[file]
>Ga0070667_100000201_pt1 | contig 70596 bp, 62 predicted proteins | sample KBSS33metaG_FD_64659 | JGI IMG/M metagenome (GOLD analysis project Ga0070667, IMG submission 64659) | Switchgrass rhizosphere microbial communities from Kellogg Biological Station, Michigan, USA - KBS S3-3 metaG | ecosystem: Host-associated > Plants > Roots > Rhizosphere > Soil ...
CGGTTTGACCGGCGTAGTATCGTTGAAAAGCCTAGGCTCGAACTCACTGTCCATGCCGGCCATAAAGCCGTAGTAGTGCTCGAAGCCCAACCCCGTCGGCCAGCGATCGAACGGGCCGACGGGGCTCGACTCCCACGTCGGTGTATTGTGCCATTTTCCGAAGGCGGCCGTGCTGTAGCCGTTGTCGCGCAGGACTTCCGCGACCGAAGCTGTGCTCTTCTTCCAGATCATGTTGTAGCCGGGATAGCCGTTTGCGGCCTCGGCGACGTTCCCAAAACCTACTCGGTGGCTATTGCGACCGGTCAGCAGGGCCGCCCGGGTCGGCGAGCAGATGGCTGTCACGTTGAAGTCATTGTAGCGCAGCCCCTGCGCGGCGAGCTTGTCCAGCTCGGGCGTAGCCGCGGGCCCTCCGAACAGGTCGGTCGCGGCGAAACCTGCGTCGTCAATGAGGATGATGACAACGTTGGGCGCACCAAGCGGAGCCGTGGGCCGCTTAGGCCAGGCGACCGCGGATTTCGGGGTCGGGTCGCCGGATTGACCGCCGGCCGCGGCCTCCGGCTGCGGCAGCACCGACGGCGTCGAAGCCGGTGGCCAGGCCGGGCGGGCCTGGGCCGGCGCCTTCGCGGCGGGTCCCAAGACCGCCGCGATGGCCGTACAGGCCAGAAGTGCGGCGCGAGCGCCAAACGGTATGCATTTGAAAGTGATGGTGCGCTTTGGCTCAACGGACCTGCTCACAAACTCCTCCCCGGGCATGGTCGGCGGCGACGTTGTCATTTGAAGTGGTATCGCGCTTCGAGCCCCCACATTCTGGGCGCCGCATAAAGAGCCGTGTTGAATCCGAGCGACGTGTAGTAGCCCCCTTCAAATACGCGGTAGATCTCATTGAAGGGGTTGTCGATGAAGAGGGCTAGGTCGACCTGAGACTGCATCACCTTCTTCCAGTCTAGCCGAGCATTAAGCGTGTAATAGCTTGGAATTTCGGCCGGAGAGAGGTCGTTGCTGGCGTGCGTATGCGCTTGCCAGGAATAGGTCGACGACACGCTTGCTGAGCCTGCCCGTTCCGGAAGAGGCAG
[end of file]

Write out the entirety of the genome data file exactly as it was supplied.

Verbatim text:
>Ga0070667_100000201_pt1 | contig 70596 bp, 62 predicted proteins | sample KBSS33metaG_FD_64659 | JGI IMG/M metagenome (GOLD analysis project Ga0070667, IMG submission 64659) | Switchgrass rhizosphere microbial communities from Kellogg Biological Station, Michigan, USA - KBS S3-3 metaG | ecosystem: Host-associated > Plants > Roots > Rhizosphere > Soil ...
CGGTTTGACCGGCGTAGTATCGTTGAAAAGCCTAGGCTCGAACTCACTGTCCATGCCGGCCATAAAGCCGTAGTAGTGCTCGAAGCCCAACCCCGTCGGCCAGCGATCGAACGGGCCGACGGGGCTCGACTCCCACGTCGGTGTATTGTGCCATTTTCCGAAGGCGGCCGTGCTGTAGCCGTTGTCGCGCAGGACTTCCGCGACCGAAGCTGTGCTCTTCTTCCAGATCATGTTGTAGCCGGGATAGCCGTTTGCGGCCTCGGCGACGTTCCCAAAACCTACTCGGTGGCTATTGCGACCGGTCAGCAGGGCCGCCCGGGTCGGCGAGCAGATGGCTGTCACGTTGAAGTCATTGTAGCGCAGCCCCTGCGCGGCGAGCTTGTCCAGCTCGGGCGTAGCCGCGGGCCCTCCGAACAGGTCGGTCGCGGCGAAACCTGCGTCGTCAATGAGGATGATGACAACGTTGGGCGCACCAAGCGGAGCCGTGGGCCGCTTAGGCCAGGCGACCGCGGATTTCGGGGTCGGGTCGCCGGATTGACCGCCGGCCGCGGCCTCCGGCTGCGGCAGCACCGACGGCGTCGAAGCCGGTGGCCAGGCCGGGCGGGCCTGGGCCGGCGCCTTCGCGGCGGGTCCCAAGACCGCCGCGATGGCCGTACAGGCCAGAAGTGCGGCGCGAGCGCCAAACGGTATGCATTTGAAAGTGATGGTGCGCTTTGGCTCAACGGACCTGCTCACAAACTCCTCCCCGGGCATGGTCGGCGGCGACGTTGTCATTTGAAGTGGTATCGCGCTTCGAGCCCCCACATTCTGGGCGCCGCATAAAGAGCCGTGTTGAATCCGAGCGACGTGTAGTAGCCCCCTTCAAATACGCGGTAGATCTCATTGAAGGGGTTGTCGATGAAGAGGGCTAGGTCGACCTGAGACTGCATCACCTTCTTCCAGTCTAGCCGAGCATTAAGCGTGTAATAGCTTGGAATTTCGGCCGGAGAGAGGTCGTTGCTGGCGTGCGTATGCGCTTGCCAGGAATAGGTCGACGACACGCTTGCTGAGCCTGCCCGTTCCGGAAGAGGCAG